Many years ago, when I was in my early 20s, single and living in Boston, I had two friends who worked at a Boys & Girls Club.
Since I had a car and got home from work earlier than them, it wasn’t unusual for me to head there and hang out until their shifts were over.
I’ve always been comfortable around kids. Being that it was a Boys & Girls Club, there were often kids milling about at that hour. There was a game room and stuff, so I’d pop in, watch the kids, talk to those who approach me, kick their butts in bumper pool when challenged.
It didn’t take long for me to find out that the reason many of them were still there once it got dark was because their parents would forget them there.
Their parents were drunks, drug addicts, losers. Didn’t remember their own kids, or were too drunk, high or low to realize it was time to collect them.
Or else the parents simply didn’t care. Would leave them there as long as possible, until the Director of the place had to lock the doors. Had to force the parents to take their kids away, back home.
To whatever happened back home when we all weren’t looking.
One of my friends suggested I get involved – since I was there anyway – so I volunteered to run a program of creative writing and reading. It was for kids aged 7-10 (though whomever showed up could be involved). We provided paper or notebooks, and each week the kids could write anything they wanted. They could read it aloud to the group, or I would read it for them. We’d take turns.
Within a couple weeks the silent kids with dirty hair, shy faces, bony backs started slipping into the chairs I set up in a circle those afternoons I’d arrive as the sun set across the city.
Not long after that, the kids were starting to write, to read. Shaky voices muffled behind crumpled papers in their hands, big eyes refusing to leave their faint handwriting. Kids moved out of their chairs to get closer to me, lay a hand on my arm, play with my ponytail, push their sandaled foot against mine.
Soon they couldn’t be in a room with me without touching me at some point.
In many quiet late afternoons, without my talking about it, a group of kids who knew what real pain was saw that I understood. Saw that I could be trusted. Saw that I wouldn’t share their secrets, that I had my own inside.
Saw that I was okay, despite what I had been through. That I didn’t make a big deal about it. That it was a part of me, my history, but it didn’t have to be my future.
It didn’t have to be their future.
I still have a beaded bracelet one of the little girls made me, slid onto my wrist as another kid from her group read aloud to our rag tag group of survivors. A thank you I can’t even think about without my heart swelling with grateful ache.
So today, fifteen years later, when I hint and suggest with my words, show but don’t tell, please know that I am not embarrassed that I am someone who had an abusive childhood. Please know that it didn’t leave scars too deep for me to be able to live with them. Please know that it doesn’t hold me back.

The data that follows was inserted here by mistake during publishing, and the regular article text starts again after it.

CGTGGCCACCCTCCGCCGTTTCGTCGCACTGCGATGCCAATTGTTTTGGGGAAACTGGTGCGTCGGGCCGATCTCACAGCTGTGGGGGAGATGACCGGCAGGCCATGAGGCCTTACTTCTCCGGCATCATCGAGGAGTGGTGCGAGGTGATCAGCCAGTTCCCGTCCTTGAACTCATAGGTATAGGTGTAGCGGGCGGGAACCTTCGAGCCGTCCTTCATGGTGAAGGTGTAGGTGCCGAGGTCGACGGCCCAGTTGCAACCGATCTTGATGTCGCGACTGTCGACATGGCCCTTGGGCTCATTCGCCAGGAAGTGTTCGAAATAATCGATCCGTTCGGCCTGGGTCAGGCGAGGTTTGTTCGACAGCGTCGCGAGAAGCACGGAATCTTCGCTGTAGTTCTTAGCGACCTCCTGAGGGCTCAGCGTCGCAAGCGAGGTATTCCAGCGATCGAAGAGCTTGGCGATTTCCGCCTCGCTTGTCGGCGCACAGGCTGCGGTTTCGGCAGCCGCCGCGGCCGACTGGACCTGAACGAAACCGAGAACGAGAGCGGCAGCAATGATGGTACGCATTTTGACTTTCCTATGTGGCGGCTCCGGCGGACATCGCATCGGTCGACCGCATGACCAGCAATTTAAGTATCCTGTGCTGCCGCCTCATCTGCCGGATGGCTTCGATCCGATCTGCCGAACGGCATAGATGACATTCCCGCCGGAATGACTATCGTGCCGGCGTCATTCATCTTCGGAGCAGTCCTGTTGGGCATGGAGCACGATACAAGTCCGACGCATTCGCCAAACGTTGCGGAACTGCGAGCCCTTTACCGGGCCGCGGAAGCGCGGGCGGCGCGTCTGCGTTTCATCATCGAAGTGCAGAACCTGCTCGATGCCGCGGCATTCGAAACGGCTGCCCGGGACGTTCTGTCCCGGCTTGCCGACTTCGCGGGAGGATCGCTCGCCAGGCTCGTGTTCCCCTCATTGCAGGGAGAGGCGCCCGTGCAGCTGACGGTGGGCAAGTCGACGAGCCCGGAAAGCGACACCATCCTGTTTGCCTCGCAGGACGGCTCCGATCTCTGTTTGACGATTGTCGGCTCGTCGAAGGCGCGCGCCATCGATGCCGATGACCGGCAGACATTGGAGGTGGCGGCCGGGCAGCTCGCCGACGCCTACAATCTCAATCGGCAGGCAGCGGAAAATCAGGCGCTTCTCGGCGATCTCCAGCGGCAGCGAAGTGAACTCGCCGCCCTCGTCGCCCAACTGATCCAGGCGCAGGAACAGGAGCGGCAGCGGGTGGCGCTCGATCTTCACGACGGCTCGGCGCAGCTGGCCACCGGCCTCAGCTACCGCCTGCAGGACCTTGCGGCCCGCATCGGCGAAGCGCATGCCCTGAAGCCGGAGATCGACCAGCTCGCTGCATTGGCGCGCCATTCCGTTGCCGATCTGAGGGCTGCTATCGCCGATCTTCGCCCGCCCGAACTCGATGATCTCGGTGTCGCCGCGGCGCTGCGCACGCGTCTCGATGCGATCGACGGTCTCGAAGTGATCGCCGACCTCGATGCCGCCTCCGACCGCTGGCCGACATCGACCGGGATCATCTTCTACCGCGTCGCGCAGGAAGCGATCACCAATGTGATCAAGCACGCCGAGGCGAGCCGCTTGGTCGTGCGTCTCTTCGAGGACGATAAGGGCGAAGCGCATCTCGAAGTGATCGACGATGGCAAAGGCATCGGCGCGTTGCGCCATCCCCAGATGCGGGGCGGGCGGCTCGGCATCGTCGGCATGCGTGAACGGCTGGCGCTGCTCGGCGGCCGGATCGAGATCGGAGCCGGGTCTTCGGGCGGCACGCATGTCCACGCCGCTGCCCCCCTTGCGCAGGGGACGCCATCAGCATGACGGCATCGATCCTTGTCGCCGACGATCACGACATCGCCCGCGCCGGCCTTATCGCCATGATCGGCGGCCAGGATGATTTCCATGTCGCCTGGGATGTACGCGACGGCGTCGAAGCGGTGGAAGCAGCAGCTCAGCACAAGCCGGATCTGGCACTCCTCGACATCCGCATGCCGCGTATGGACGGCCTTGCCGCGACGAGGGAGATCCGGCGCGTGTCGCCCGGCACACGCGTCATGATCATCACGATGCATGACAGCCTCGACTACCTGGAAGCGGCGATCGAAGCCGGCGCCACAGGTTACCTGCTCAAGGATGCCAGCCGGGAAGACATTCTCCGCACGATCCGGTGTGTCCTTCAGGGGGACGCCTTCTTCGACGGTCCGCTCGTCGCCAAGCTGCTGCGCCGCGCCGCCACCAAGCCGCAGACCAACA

Just know that when I whisper about it, those who understand…hear me. Just like I hear when others whisper about it.
Our ears pick it up. We’re familiar to the language.
It’s how I am used to speaking about it.
So I’m sorry if my posts where I think I’m going to be “outed” as a survivor to those whose lives have been sheltered from this kind of understanding seem too vague. They aren’t brazen and clear.
I want to end this year on a high.
On the kind of note that says you can be funny and sad and real and brave and scared and hopeful and happy and complicated and honest and weird but okay all at once.
I spent the past year revealing pieces of my past through writing prompts. But I’m guessing that, for some of you, my real story comes out unintentionally every time I press my fingers to these keys.
I couldn’t let the year end without being more honest with those of you who laugh with me, cry with me, feel with me, understand me, try to understand me.
Share with me.
I read you, I see you, I know you, I feel you.
And I promise to you, I will reveal even more of my truths, myself, to you over the next year.
Because I couldn’t do all this, be who I am about to become in the next year, without you.
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This post was in response to Lightning & the Lightning-Bug Flicker of Inspiration Prompt.
The theme is “Year’s End” and whatever that means for you.
I felt like I tried and failed to make an impact with outing myself throughout the year as a survivor of an abusive, complicated childhood. That I didn’t talk about it much, dwell on it much, because I truly am past it and accepting of it and have moved on from it ages ago.
I couldn’t let the year end without being frankly more revealing about this part of me, making sure those who didn’t fully grasp it – especially because (as many friends remind me) – my humor often masks this part of me.
So here it is. Thanks for listening.
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